Her favorite image, a tight shot of the sails aglow in the morning light, had taken second place. A great sense of accomplishment filled her. She’d been toying with the idea of shooting specific angles and images and then creating a line of stationery to sell at some of the Island gift shops. Between these awards and the new wide-angle lens she’d ordered in July, she felt a surge of confidence to set and achieve her new goal.
“Congratulations, Melissa. I love that shot of the sails.”
Melissa turned to see her neighbor Alexandra Simmons and realized the striking blonde had been glancing over her shoulder. “Thanks, Alex. It’s easy to take a good picture on the Shenandoah. Everywhere you look there is beauty and magic.”
“Would appear so from your viewpoint.”
Melissa smiled, but not being one to focus too much on herself, she brought up the next big event most Islanders and tourists attended on the third Friday of August. “Are you going to the fireworks in Oaks Bluffs tomorrow? I’m hoping to capture the flavor of the event. I’d love to shoot your famous blanket buffet, the essence of an Islander’s love of the event.”
“Wouldn’t miss them or the chance to cook for the masses.” Alex was known for laying out a veritable feast, turning her picnic blanket into a five-star dining event. “I’m trying a new lemon-blueberry tart recipe with candied lemon peel. Might be a magazine cover in the making. See you by the gazebo?”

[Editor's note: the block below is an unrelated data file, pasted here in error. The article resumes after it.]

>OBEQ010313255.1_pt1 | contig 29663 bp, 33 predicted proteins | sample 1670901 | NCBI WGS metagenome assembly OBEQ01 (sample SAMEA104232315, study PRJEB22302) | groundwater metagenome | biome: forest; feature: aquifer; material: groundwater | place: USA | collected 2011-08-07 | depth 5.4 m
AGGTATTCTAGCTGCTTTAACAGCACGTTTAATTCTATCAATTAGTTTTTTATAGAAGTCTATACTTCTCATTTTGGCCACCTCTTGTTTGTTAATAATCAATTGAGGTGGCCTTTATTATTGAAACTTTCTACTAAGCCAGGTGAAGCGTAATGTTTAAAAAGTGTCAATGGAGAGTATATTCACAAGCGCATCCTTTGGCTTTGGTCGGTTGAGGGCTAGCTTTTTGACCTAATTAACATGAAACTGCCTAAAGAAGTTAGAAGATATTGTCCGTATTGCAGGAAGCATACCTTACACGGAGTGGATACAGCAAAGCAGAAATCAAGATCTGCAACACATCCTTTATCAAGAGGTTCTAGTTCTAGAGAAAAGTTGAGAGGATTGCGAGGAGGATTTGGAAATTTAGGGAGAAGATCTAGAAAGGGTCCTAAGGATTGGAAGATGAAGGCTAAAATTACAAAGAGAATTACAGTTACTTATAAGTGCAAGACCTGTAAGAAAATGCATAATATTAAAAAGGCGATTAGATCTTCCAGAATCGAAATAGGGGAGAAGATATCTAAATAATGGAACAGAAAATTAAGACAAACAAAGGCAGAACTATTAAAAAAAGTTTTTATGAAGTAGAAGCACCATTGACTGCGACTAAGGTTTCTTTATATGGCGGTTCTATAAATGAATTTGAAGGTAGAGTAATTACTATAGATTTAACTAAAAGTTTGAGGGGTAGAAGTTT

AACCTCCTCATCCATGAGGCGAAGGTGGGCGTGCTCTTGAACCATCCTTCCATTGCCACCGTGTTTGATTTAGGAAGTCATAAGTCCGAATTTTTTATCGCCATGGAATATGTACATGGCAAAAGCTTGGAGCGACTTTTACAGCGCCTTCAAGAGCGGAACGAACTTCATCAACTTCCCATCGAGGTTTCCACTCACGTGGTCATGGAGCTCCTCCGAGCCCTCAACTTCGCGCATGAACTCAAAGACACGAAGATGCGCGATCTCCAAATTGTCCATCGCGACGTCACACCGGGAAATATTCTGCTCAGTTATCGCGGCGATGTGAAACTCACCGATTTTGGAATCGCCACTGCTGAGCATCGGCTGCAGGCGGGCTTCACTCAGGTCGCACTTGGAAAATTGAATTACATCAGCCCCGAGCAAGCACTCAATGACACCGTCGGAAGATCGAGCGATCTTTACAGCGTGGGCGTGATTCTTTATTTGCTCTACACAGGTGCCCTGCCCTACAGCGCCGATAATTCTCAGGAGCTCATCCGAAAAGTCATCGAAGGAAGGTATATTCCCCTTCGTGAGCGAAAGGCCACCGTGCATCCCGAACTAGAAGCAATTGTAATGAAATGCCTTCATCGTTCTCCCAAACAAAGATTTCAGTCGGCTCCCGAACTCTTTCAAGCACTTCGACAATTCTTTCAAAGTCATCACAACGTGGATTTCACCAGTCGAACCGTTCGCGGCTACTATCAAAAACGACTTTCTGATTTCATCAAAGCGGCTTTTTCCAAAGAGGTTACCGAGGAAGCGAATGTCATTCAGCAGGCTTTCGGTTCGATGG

“I’ll be there—with my appetite and the camera,” Melissa said, tapping her wadded-up popcorn bag on her camera case.
“See you then. Time to find my boys so I can get home and start cooking.” Alex bent over and picked up a grooming box filled with brushes, ointments, and baby oil. “One day Brendon or Kevin will remember their supplies,” she said with slight exasperation and marched toward the animal barns housing the Holsteins her sons would show on Saturday.
Melissa stifled a giggle. If parents only knew how many excuses and creative stories a teacher heard throughout the year when homework wasn’t done, a book wasn’t read, or a test wasn’t passed. That Alex lugged their brushes instead of insisting one of her sons run back to the truck and gather his own tools was one of the reasons the boys expected to get away with late homework or missing books. But Melissa didn’t want to think about the complexities of how the home environment affected the classroom. Not today, not with the fair in full swing, not with her photos of the Shenandoah garnering a few prizes.
Shifting her focus back to her pictures, Melissa realized she was counting the days until she was back on the Shenandoah. Stepping onboard was like stepping back in time. The ship sailed by wind power . . . only wind power. No electricity, no hot water, no showers, no twenty-first century conveniences. Leaving behind her computer, answering machine, television, and all electronics was a break Melissa delighted in. A couple of kids would complain for a day or two about their lack of cell phones, games, and gadgets, but they all came around by week’s end.